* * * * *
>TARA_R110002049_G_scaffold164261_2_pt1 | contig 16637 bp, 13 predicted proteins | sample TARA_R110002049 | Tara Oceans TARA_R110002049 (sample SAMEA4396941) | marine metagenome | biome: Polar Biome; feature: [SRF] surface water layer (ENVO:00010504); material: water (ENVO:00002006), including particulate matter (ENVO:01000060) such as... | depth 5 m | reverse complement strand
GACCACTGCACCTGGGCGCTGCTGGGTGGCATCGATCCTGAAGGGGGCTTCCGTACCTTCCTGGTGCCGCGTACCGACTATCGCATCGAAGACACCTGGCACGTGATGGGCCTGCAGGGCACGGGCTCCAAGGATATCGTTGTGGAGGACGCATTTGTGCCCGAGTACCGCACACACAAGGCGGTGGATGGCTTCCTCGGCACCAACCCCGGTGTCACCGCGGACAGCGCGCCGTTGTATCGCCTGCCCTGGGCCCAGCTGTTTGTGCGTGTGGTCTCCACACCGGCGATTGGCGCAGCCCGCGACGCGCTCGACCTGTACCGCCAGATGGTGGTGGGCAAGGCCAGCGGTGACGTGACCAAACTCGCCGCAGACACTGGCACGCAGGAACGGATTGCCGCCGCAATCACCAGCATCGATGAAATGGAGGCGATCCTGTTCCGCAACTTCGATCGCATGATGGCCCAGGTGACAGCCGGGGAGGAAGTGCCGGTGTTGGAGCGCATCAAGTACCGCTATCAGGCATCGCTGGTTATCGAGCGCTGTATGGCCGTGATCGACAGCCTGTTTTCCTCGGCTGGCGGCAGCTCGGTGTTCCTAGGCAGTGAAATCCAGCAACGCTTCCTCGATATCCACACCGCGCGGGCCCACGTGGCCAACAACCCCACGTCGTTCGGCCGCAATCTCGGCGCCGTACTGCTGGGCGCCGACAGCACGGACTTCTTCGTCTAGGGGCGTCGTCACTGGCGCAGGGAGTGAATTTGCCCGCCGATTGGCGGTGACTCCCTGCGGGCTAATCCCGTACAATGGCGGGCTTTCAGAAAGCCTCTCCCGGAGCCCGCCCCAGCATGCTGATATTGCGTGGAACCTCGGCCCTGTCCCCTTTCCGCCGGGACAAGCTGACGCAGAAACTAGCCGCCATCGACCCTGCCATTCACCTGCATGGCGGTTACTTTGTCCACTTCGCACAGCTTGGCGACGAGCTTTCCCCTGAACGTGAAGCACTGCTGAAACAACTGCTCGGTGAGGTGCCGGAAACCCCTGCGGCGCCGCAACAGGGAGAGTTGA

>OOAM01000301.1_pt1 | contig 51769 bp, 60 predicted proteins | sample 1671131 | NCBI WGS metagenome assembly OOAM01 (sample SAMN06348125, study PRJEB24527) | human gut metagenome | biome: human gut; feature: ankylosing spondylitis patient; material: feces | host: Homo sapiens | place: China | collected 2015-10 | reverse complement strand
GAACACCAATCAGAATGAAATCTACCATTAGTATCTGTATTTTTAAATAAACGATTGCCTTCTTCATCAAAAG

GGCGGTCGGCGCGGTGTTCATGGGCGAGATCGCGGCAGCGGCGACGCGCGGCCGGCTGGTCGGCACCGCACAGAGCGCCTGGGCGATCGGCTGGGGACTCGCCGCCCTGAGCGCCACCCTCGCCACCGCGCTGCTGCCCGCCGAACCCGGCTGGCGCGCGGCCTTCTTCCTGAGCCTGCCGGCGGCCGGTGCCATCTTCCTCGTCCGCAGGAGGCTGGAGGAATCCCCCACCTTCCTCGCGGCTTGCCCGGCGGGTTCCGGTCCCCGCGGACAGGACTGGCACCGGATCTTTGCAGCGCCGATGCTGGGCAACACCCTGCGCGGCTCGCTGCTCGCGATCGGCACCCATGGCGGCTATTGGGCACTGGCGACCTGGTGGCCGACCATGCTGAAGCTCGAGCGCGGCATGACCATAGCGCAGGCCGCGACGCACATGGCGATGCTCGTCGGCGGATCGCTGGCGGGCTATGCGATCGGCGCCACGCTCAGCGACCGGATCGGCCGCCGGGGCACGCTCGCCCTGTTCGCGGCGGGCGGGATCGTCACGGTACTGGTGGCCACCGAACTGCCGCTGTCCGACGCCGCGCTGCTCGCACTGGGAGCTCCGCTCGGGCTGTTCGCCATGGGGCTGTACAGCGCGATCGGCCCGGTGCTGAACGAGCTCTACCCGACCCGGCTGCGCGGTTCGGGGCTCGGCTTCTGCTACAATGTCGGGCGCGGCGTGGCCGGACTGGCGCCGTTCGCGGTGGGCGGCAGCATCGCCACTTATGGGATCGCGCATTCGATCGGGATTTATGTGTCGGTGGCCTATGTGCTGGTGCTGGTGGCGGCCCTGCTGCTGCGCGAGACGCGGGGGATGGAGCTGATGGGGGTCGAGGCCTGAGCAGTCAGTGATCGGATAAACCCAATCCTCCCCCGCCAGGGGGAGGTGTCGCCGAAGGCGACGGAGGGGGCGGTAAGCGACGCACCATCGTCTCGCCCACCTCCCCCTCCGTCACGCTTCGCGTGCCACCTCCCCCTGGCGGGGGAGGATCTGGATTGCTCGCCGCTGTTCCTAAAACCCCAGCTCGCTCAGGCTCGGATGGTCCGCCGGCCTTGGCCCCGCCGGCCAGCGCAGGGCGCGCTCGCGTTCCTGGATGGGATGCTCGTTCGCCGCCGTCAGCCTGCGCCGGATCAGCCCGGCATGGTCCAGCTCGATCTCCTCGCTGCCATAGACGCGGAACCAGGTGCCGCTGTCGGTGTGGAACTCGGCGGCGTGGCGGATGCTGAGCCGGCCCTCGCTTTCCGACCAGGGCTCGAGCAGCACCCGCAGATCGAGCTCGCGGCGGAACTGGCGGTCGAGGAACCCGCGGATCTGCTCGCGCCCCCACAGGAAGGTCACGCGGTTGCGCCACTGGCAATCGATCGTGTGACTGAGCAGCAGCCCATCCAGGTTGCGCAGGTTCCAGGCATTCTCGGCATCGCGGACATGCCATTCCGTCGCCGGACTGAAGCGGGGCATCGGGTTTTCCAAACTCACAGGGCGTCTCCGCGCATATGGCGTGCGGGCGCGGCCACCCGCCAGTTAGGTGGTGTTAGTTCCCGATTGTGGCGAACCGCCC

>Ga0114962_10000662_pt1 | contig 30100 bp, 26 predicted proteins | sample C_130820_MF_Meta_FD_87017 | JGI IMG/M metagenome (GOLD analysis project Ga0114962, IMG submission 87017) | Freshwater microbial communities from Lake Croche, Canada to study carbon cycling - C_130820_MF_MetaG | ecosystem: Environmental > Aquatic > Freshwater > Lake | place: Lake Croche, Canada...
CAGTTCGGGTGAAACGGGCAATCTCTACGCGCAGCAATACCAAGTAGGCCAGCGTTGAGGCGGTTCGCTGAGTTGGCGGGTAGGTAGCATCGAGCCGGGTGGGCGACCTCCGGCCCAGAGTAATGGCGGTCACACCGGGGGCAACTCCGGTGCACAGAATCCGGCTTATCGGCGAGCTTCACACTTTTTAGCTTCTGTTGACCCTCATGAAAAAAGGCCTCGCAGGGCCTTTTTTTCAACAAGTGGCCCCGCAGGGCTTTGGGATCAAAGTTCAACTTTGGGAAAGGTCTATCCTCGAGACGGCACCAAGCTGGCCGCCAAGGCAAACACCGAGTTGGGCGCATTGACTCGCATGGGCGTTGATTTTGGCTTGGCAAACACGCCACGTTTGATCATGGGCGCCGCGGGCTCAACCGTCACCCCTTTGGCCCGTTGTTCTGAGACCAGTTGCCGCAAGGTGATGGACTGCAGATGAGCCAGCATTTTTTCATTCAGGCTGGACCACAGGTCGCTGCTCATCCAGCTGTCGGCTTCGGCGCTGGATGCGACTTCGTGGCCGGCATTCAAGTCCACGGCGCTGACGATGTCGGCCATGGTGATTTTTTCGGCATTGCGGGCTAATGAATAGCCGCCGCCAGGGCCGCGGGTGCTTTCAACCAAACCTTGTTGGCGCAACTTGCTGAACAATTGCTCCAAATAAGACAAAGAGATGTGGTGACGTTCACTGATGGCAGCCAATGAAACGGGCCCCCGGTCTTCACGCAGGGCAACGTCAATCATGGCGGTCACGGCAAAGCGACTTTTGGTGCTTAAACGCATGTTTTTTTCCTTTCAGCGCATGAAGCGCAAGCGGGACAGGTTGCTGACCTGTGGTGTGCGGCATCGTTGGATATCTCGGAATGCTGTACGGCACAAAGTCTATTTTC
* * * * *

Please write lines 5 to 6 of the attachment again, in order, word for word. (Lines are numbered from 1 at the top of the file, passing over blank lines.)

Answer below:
GGCGGTCGGCGCGGTGTTCATGGGCGAGATCGCGGCAGCGGCGACGCGCGGCCGGCTGGTCGGCACCGCACAGAGCGCCTGGGCGATCGGCTGGGGACTCGCCGCCCTGAGCGCCACCCTCGCCACCGCGCTGCTGCCCGCCGAACCCGGCTGGCGCGCGGCCTTCTTCCTGAGCCTGCCGGCGGCCGGTGCCATCTTCCTCGTCCGCAGGAGGCTGGAGGAATCCCCCACCTTCCTCGCGGCTTGCCCGGCGGGTTCCGGTCCCCGCGGACAGGACTGGCACCGGATCTTTGCAGCGCCGATGCTGGGCAACACCCTGCGCGGCTCGCTGCTCGCGATCGGCACCCATGGCGGCTATTGGGCACTGGCGACCTGGTGGCCGACCATGCTGAAGCTCGAGCGCGGCATGACCATAGCGCAGGCCGCGACGCACATGGCGATGCTCGTCGGCGGATCGCTGGCGGGCTATGCGATCGGCGCCACGCTCAGCGACCGGATCGGCCGCCGGGGCACGCTCGCCCTGTTCGCGGCGGGCGGGATCGTCACGGTACTGGTGGCCACCGAACTGCCGCTGTCCGACGCCGCGCTGCTCGCACTGGGAGCTCCGCTCGGGCTGTTCGCCATGGGGCTGTACAGCGCGATCGGCCCGGTGCTGAACGAGCTCTACCCGACCCGGCTGCGCGGTTCGGGGCTCGGCTTCTGCTACAATGTCGGGCGCGGCGTGGCCGGACTGGCGCCGTTCGCGGTGGGCGGCAGCATCGCCACTTATGGGATCGCGCATTCGATCGGGATTTATGTGTCGGTGGCCTATGTGCTGGTGCTGGTGGCGGCCCTGCTGCTGCGCGAGACGCGGGGGATGGAGCTGATGGGGGTCGAGGCCTGAGCAGTCAGTGATCGGATAAACCCAATCCTCCCCCGCCAGGGGGAGGTGTCGCCGAAGGCGACGGAGGGGGCGGTAAGCGACGCACCATCGTCTCGCCCACCTCCCCCTCCGTCACGCTTCGCGTGCCACCTCCCCCTGGCGGGGGAGGATCTGGATTGCTCGCCGCTGTTCCTAAAACCCCAGCTCGCTCAGGCTCGGATGGTCCGCCGGCCTTGGCCCCGCCGGCCAGCGCAGGGCGCGCTCGCGTTCCTGGATGGGATGCTCGTTCGCCGCCGTCAGCCTGCGCCGGATCAGCCCGGCATGGTCCAGCTCGATCTCCTCGCTGCCATAGACGCGGAACCAGGTGCCGCTGTCGGTGTGGAACTCGGCGGCGTGGCGGATGCTGAGCCGGCCCTCGCTTTCCGACCAGGGCTCGAGCAGCACCCGCAGATCGAGCTCGCGGCGGAACTGGCGGTCGAGGAACCCGCGGATCTGCTCGCGCCCCCACAGGAAGGTCACGCGGTTGCGCCACTGGCAATCGATCGTGTGACTGAGCAGCAGCCCATCCAGGTTGCGCAGGTTCCAGGCATTCTCGGCATCGCGGACATGCCATTCCGTCGCCGGACTGAAGCGGGGCATCGGGTTTTCCAAACTCACAGGGCGTCTCCGCGCATATGGCGTGCGGGCGCGGCCACCCGCCAGTTAGGTGGTGTTAGTTCCCGATTGTGGCGAACCGCCC

>Ga0114962_10000662_pt1 | contig 30100 bp, 26 predicted proteins | sample C_130820_MF_Meta_FD_87017 | JGI IMG/M metagenome (GOLD analysis project Ga0114962, IMG submission 87017) | Freshwater microbial communities from Lake Croche, Canada to study carbon cycling - C_130820_MF_MetaG | ecosystem: Environmental > Aquatic > Freshwater > Lake | place: Lake Croche, Canada...